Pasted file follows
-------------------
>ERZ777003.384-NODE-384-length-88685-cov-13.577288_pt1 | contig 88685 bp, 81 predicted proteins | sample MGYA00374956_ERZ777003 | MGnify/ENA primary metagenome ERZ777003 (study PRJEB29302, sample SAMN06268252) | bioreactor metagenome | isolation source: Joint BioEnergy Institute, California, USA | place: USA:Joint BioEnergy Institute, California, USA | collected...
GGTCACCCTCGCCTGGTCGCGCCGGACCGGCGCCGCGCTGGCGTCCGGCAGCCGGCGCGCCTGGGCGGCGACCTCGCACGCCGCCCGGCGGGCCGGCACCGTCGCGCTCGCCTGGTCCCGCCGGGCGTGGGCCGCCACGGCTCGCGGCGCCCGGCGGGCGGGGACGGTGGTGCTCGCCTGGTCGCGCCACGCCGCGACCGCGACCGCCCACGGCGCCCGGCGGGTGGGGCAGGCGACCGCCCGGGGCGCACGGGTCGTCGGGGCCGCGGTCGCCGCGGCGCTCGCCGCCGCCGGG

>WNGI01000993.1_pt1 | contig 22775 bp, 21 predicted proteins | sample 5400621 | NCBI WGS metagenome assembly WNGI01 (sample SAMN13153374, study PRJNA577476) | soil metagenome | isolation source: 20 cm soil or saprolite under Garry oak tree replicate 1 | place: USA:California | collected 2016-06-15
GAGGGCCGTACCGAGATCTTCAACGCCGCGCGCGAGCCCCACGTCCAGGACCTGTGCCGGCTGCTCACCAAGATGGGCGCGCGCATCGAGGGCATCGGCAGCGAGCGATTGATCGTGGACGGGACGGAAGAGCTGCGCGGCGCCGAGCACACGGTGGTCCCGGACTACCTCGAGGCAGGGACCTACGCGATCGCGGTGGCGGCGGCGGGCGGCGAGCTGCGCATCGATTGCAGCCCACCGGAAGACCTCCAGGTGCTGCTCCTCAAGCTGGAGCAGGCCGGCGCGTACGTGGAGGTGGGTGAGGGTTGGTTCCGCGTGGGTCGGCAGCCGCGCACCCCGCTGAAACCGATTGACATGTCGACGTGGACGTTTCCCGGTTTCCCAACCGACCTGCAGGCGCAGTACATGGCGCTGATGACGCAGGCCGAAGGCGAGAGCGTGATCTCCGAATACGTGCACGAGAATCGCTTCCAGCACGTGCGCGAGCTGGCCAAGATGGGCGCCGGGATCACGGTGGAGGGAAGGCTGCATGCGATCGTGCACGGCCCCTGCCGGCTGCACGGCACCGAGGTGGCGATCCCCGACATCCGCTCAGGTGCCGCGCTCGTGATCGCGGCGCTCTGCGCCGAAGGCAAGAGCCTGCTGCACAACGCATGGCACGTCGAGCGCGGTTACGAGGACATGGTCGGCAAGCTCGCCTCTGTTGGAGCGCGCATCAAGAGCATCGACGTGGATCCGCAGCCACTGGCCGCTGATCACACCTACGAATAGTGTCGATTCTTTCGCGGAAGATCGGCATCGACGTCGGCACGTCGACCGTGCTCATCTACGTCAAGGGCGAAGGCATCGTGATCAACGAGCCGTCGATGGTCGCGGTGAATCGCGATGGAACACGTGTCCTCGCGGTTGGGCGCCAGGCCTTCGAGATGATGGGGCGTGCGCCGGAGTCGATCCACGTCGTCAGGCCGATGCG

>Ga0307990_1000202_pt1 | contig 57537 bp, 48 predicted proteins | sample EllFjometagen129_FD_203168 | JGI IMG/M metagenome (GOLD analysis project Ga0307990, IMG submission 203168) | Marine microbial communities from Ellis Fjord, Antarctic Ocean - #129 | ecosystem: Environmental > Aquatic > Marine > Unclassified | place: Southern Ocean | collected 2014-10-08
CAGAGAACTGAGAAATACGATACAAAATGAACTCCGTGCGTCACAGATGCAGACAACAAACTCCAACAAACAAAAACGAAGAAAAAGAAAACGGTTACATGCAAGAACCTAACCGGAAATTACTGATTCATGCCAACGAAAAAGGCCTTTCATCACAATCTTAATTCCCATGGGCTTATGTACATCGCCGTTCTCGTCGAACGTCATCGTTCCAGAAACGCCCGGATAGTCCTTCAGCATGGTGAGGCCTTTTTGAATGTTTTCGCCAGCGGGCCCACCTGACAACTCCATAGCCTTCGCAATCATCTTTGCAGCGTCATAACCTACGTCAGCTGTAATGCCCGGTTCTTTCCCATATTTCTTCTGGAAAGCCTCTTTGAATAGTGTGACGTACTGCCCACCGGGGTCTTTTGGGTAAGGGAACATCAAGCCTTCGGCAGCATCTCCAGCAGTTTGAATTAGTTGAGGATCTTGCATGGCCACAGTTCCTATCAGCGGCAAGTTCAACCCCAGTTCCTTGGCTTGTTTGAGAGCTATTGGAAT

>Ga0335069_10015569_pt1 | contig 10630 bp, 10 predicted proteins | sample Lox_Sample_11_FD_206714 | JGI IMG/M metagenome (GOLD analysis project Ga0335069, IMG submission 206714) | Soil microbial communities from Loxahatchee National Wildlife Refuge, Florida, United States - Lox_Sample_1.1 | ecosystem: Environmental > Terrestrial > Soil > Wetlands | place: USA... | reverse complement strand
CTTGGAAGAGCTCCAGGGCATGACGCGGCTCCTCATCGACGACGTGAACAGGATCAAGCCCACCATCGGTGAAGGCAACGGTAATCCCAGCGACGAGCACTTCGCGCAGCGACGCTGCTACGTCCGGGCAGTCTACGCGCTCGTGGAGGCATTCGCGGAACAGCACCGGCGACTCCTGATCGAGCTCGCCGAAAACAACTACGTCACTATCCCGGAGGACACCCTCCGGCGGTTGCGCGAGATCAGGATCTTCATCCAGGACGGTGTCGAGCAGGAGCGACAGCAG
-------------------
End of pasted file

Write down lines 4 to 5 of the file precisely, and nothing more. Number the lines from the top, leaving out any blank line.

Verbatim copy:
GAGGGCCGTACCGAGATCTTCAACGCCGCGCGCGAGCCCCACGTCCAGGACCTGTGCCGGCTGCTCACCAAGATGGGCGCGCGCATCGAGGGCATCGGCAGCGAGCGATTGATCGTGGACGGGACGGAAGAGCTGCGCGGCGCCGAGCACACGGTGGTCCCGGACTACCTCGAGGCAGGGACCTACGCGATCGCGGTGGCGGCGGCGGGCGGCGAGCTGCGCATCGATTGCAGCCCACCGGAAGACCTCCAGGTGCTGCTCCTCAAGCTGGAGCAGGCCGGCGCGTACGTGGAGGTGGGTGAGGGTTGGTTCCGCGTGGGTCGGCAGCCGCGCACCCCGCTGAAACCGATTGACATGTCGACGTGGACGTTTCCCGGTTTCCCAACCGACCTGCAGGCGCAGTACATGGCGCTGATGACGCAGGCCGAAGGCGAGAGCGTGATCTCCGAATACGTGCACGAGAATCGCTTCCAGCACGTGCGCGAGCTGGCCAAGATGGGCGCCGGGATCACGGTGGAGGGAAGGCTGCATGCGATCGTGCACGGCCCCTGCCGGCTGCACGGCACCGAGGTGGCGATCCCCGACATCCGCTCAGGTGCCGCGCTCGTGATCGCGGCGCTCTGCGCCGAAGGCAAGAGCCTGCTGCACAACGCATGGCACGTCGAGCGCGGTTACGAGGACATGGTCGGCAAGCTCGCCTCTGTTGGAGCGCGCATCAAGAGCATCGACGTGGATCCGCAGCCACTGGCCGCTGATCACACCTACGAATAGTGTCGATTCTTTCGCGGAAGATCGGCATCGACGTCGGCACGTCGACCGTGCTCATCTACGTCAAGGGCGAAGGCATCGTGATCAACGAGCCGTCGATGGTCGCGGTGAATCGCGATGGAACACGTGTCCTCGCGGTTGGGCGCCAGGCCTTCGAGATGATGGGGCGTGCGCCGGAGTCGATCCACGTCGTCAGGCCGATGCG

>Ga0307990_1000202_pt1 | contig 57537 bp, 48 predicted proteins | sample EllFjometagen129_FD_203168 | JGI IMG/M metagenome (GOLD analysis project Ga0307990, IMG submission 203168) | Marine microbial communities from Ellis Fjord, Antarctic Ocean - #129 | ecosystem: Environmental > Aquatic > Marine > Unclassified | place: Southern Ocean | collected 2014-10-08